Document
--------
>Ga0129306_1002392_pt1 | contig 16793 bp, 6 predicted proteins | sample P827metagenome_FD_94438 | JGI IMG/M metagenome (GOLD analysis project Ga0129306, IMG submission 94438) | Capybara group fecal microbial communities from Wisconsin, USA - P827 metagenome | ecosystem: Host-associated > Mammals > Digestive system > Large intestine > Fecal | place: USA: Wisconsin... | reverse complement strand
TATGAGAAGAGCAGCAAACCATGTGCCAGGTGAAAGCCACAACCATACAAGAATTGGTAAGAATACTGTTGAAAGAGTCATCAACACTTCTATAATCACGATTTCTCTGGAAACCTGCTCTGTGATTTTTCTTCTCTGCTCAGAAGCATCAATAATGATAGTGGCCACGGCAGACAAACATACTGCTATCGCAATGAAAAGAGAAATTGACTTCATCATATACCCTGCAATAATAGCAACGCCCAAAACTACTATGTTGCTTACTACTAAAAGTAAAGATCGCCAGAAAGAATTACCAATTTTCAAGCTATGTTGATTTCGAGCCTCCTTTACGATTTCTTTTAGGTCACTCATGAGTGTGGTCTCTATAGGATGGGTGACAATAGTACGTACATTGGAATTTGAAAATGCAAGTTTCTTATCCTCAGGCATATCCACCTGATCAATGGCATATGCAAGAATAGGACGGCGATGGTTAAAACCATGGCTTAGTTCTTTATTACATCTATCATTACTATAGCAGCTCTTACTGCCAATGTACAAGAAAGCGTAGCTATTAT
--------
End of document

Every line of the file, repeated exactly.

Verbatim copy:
>Ga0129306_1002392_pt1 | contig 16793 bp, 6 predicted proteins | sample P827metagenome_FD_94438 | JGI IMG/M metagenome (GOLD analysis project Ga0129306, IMG submission 94438) | Capybara group fecal microbial communities from Wisconsin, USA - P827 metagenome | ecosystem: Host-associated > Mammals > Digestive system > Large intestine > Fecal | place: USA: Wisconsin... | reverse complement strand
TATGAGAAGAGCAGCAAACCATGTGCCAGGTGAAAGCCACAACCATACAAGAATTGGTAAGAATACTGTTGAAAGAGTCATCAACACTTCTATAATCACGATTTCTCTGGAAACCTGCTCTGTGATTTTTCTTCTCTGCTCAGAAGCATCAATAATGATAGTGGCCACGGCAGACAAACATACTGCTATCGCAATGAAAAGAGAAATTGACTTCATCATATACCCTGCAATAATAGCAACGCCCAAAACTACTATGTTGCTTACTACTAAAAGTAAAGATCGCCAGAAAGAATTACCAATTTTCAAGCTATGTTGATTTCGAGCCTCCTTTACGATTTCTTTTAGGTCACTCATGAGTGTGGTCTCTATAGGATGGGTGACAATAGTACGTACATTGGAATTTGAAAATGCAAGTTTCTTATCCTCAGGCATATCCACCTGATCAATGGCATATGCAAGAATAGGACGGCGATGGTTAAAACCATGGCTTAGTTCTTTATTACATCTATCATTACTATAGCAGCTCTTACTGCCAATGTACAAGAAAGCGTAGCTATTAT